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1/48th Hawker Tempest Mk. V, by Eduard

Hi all.

I’ve just finished up the very nice 1/48th Eduard Tempest. This there series two boxing that corrected the short comings of the main gear. I’ve added some extra resin into it by way of the spinner, exhausts, controls surfaces (sans rudder) and wheels; all from Barracuda. The main gear legs and doors are from the Eduard Brassin set and the kit etch was used in the cockpit. I opted for the raised plastic IP and decals as the etch item was a far 2D; perhaps okay in 72nd scale kit but not in a 48th scale kit. The radiator flap has been cut out and fabricated from a thinner material and posed open. The rear aerial is from stainless steel wire.

Only two things slightly annoyed me. Firstly was the raised rivets down the seam line. It’s near impossible to retain when cleaning the top and bottom seam without annihilating them. I reinstated mine with a rivet wheel, it ended up looking not half bad. And secondly is the seam through the middle of the flap on the underside of the wing. I’ve no idea why it was place in this location as it goes right through the beautiful rivet details that festoons the kit. No doubt a reason for going the AM route of the flap and flap well courtesy of Eduard! Nice marketing.

The main paints are Mr Color with LOTS of oils and water colours sitting on top of them. It’s also a first for my new Cameo cutter. I’ve used it create the paint mask for the upper and lower wing roundels, the fuselage roundels and codes and the fin flash. The benefits of making the paint masks is you can brew up your own colours for the paints. I’ll be using it a lot more for future projects.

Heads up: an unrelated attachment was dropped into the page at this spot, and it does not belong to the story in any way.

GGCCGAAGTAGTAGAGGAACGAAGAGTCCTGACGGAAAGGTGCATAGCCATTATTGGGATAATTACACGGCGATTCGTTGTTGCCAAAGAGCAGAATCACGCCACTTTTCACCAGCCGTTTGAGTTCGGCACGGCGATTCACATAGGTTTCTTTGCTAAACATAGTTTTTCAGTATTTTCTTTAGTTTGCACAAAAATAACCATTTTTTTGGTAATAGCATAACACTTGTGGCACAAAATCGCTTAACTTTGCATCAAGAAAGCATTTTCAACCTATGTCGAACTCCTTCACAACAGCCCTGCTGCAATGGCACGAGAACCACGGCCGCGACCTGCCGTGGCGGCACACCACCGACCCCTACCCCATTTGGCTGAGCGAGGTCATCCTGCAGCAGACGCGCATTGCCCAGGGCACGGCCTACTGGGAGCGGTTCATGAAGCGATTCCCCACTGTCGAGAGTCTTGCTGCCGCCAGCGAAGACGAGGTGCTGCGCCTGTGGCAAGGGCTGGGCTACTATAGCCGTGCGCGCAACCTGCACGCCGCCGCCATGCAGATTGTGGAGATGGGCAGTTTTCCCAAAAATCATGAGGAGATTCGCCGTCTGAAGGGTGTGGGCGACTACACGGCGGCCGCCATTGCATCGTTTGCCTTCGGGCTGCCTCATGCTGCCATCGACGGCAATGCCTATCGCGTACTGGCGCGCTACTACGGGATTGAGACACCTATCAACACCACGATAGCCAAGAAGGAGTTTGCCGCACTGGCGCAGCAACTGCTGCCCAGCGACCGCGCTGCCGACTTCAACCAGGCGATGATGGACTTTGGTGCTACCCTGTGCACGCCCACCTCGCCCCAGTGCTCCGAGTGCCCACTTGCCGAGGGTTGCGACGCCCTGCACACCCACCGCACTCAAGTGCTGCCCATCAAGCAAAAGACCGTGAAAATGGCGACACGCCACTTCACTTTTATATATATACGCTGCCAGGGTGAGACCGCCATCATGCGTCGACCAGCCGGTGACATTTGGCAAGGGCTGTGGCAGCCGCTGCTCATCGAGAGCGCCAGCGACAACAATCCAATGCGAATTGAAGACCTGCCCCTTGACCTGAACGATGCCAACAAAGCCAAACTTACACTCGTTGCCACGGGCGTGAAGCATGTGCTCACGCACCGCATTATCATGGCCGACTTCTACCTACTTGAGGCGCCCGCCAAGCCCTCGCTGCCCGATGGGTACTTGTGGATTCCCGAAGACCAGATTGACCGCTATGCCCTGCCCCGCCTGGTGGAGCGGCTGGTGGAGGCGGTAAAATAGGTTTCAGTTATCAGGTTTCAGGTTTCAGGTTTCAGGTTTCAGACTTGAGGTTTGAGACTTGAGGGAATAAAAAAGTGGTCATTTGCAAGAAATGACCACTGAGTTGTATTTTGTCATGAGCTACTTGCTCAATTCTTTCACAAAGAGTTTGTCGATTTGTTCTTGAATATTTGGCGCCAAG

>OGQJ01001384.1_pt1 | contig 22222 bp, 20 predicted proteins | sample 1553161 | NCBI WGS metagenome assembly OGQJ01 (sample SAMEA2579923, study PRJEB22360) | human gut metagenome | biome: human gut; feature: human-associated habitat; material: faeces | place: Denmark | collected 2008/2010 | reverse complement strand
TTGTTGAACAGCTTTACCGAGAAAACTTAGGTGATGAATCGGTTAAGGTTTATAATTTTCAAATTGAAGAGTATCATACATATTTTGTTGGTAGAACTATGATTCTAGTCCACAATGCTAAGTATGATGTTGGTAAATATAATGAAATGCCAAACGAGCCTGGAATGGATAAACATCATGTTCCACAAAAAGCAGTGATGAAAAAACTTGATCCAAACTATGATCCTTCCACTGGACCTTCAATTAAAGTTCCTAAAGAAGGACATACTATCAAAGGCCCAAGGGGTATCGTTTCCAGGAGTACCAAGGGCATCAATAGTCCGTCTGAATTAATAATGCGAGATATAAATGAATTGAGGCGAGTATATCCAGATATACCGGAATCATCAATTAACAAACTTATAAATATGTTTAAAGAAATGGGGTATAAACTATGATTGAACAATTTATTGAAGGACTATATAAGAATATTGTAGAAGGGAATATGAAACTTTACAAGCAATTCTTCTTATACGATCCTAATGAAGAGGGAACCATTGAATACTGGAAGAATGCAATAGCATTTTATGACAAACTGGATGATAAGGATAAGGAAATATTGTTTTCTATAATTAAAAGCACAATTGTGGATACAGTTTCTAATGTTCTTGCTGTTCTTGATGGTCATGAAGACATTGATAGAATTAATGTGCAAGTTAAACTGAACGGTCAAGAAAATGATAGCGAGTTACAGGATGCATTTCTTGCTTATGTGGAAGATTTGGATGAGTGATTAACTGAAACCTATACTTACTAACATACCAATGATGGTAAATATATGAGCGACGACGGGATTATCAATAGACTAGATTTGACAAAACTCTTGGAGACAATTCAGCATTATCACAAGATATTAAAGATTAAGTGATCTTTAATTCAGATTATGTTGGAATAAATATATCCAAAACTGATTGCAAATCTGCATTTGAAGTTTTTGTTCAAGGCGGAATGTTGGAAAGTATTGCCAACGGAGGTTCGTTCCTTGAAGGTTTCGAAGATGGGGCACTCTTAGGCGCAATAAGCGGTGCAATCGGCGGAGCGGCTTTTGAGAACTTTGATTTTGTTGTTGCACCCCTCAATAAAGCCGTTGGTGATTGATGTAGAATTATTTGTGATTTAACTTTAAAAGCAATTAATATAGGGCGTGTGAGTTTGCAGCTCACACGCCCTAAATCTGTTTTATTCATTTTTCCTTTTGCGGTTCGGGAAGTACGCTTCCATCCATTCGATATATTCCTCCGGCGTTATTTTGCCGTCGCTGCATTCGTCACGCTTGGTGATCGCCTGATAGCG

Cheers,
Mick

19 additional images. Click to enlarge.


17 responses to 1/48th Hawker Tempest Mk. V, by Eduard

  1. This is a wonderful Tempest, Michael @mickdrover , not only in terms of building, but also painting and weathering.
    I love all those “extras” you used, the add up a lot to the final result!
    I agree about the 2D posture of many PE parts, that’s why I many times use their plastic equivalents, if they are passable. Only problem is that in some cases (Fonderie Miniature Griffon, for example), crucial “3D” parts were provided only as PEs.
    Your weathering is dramatic and looks absolutely stunning: a real workhorse of a Tempest it looks!
    Well done!

    • Thanks Spiros. There was a lot of extra effort that went into the finish of it. I look at it again and see where I can add even more detail. I’ll let it sit for a month and perhaps revisit it!

      The Quinta 3D decals are showing a lot of promise when it comes to raised detail. Some mates have bought a few of their sets and have commented favourably about them.

  2. A great looking Tempest, Michael.
    With this painting and weathering makes it look like this Tempest has flown several missions.
    Very nicely done.

  3. Skillful level of build and paint leading to super-high level of realism. Awesome, Michael.

  4. Very nice work on this.

  5. Very impressive finish Mick @mickdrover. Liked!

  6. Nice work and a great result. “Liked.”

    As to the seam through the flaps, which puzzled me when I did my model(s), I think it might have to do with the thinness of the wing and the desire for a “knife edge” trailing edge, and molding technology – not possible to get the plastic that thin and still controllable with current technology. This was a fairly common thing with Hasegawa kits in the 70s/80s.

    • G’day Tom. Glad to hear you like it!

      I understand your point regarding the trailing edge. I think Eduard could have moved the seam line to the hinge of the flap rather than placing smack bang through the middle of that lovely rivet detail. By doing that it would have preserved the thin trailing edge and the rivet detail.

      If I built the kit again I’d certainly get the etch flap set for it.

  7. The Tempest really is a good looking plane, and yours looks fantastic, definitely liked.

  8. Nice work, Michael.

  9. The paint and weathering work on this are simply fantastic. Very realistic – one of the most realistic I’ve seen in a while.

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